“The government has today lifted the restrictions that stopped state schools offering iGCSE qualifications in key subjects. It has also announced its intention to include iGCSE results in school performance tables as soon as possible.”
“The announcement means that state-funded schools will be free to teach from September a wide range of these respected and valued qualifications, putting them on a level playing field with independent schools who have offered them for some time.”
Department for Education press release
7 June 2010.
Four years later, the DfE appears to have changed its mind about “these respected and valued qualifications”. It’s been widely reported the Government has decided to drop them from league tables from 2017.
This unexpected U-turn has caused outrage
. Thousands of state secondary pupils have entered IGCSEs since the decision to include them in league tables was taken while the number taking GCSEs has dropped. Schools will be forced to switch back to GCSEs or abandon plans to introduce them to avoid entering pupils for the new untested Gove GCSEs.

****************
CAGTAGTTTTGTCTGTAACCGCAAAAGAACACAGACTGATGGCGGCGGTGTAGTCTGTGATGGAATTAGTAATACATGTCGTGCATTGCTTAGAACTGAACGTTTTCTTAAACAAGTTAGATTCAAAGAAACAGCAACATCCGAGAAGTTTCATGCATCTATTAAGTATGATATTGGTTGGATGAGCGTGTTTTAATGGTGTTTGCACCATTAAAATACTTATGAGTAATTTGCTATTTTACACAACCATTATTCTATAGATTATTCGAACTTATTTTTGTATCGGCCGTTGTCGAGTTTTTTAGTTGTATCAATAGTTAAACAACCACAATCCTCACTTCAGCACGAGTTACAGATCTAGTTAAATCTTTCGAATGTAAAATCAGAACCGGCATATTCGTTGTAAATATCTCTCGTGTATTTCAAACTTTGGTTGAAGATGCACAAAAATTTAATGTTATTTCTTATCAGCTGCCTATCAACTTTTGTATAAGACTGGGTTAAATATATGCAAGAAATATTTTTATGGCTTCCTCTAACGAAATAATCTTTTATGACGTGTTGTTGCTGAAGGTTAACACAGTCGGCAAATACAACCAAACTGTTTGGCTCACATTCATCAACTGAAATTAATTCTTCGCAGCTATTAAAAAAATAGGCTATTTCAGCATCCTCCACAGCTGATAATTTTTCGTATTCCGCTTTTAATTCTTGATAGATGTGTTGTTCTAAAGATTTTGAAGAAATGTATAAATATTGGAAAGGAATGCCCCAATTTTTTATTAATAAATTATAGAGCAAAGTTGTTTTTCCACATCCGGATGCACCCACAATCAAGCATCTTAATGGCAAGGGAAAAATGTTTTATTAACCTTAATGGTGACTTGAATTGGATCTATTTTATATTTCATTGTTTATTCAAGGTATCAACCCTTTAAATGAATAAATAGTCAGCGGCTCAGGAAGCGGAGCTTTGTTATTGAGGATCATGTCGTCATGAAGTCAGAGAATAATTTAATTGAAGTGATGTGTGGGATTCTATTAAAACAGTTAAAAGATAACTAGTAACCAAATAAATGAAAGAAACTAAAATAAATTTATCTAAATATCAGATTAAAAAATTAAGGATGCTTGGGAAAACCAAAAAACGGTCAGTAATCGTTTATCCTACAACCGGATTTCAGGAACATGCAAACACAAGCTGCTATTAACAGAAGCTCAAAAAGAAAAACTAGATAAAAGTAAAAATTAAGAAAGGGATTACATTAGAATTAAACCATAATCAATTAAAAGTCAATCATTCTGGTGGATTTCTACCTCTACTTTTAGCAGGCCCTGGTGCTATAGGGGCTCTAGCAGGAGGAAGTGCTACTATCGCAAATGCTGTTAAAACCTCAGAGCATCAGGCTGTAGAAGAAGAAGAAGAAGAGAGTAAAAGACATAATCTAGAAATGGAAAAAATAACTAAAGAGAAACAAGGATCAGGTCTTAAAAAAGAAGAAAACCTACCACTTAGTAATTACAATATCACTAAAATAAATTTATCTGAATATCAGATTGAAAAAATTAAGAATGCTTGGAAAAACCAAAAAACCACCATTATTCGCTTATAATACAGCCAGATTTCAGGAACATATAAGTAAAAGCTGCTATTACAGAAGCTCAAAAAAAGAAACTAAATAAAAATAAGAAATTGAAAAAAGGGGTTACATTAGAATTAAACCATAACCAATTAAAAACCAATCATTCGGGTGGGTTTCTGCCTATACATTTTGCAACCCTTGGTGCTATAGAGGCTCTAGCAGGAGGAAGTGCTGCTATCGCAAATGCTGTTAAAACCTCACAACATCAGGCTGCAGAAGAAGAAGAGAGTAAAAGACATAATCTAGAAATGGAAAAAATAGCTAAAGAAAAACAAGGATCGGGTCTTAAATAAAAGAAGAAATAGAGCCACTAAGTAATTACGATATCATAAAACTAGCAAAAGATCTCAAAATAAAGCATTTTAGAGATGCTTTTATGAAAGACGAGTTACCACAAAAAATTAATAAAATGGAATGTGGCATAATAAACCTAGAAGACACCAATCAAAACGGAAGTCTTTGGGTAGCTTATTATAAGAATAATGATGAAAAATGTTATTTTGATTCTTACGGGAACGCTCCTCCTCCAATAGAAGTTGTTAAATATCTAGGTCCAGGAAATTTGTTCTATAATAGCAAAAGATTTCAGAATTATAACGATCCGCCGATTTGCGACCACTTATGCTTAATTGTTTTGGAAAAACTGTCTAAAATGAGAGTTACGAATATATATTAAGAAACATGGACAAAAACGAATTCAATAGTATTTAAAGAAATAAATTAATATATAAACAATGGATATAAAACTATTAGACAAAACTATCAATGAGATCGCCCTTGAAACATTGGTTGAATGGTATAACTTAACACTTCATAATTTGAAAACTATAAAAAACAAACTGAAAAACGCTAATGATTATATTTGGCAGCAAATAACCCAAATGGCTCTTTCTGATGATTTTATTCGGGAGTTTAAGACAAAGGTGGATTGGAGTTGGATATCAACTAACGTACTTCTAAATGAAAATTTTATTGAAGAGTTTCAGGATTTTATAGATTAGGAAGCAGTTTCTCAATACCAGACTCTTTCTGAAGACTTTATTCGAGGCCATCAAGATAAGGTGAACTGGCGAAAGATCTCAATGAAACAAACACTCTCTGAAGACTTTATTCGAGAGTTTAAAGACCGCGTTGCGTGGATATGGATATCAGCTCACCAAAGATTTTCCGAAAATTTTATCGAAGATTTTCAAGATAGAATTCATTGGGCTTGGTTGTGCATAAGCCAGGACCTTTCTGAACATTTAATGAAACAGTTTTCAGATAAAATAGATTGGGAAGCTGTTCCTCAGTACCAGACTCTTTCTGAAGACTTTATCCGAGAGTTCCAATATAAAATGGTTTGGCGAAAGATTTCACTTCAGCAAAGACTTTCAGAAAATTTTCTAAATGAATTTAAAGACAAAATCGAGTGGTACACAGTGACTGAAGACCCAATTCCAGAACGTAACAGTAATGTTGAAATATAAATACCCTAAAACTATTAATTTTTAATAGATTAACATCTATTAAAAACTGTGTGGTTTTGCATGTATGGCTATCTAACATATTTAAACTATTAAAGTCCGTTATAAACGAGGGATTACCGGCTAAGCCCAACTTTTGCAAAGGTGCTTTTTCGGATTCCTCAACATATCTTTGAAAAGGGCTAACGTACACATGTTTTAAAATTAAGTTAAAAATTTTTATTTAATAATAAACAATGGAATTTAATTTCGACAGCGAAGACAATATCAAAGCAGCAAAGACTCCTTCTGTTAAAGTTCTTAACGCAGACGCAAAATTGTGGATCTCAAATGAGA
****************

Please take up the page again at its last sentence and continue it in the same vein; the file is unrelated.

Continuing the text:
Cambridge International Assessment
, owned by the same organisation which runs OCR exams, says “there is no educational justification whatsoever for denying schools the opportunity to use IGCSE…”
It is right. The ban on IGCSEs has more to do with stopping the flight to IGCSEs by schools wanting to access tried-and-tested qualifications rather than take their chances with Gove GCSEs.
Offering IGCSEs could be popular with parents worried their children will be disadvantaged by being guinea pigs for Gove GCSEs. If enough schools entered their pupils for IGCSEs then league tables would be meaningless in any case.
The only snag would be if the DfE said state schools could not use taxpayers’ money to enter students for IGCSEs. This, however, would cause more outrage as it would contradict the Government’s avowed policy of allowing schools more autonomy.
A zero score in league tables should not be seen as a deterrent – it could be viewed as a bold action by schools choosing a stable system rather than the hastily-introduced Gove GCSEs. Perhaps it’s time for schools to put the educational needs of their pupils before league table position and say “Stuff the league tables”.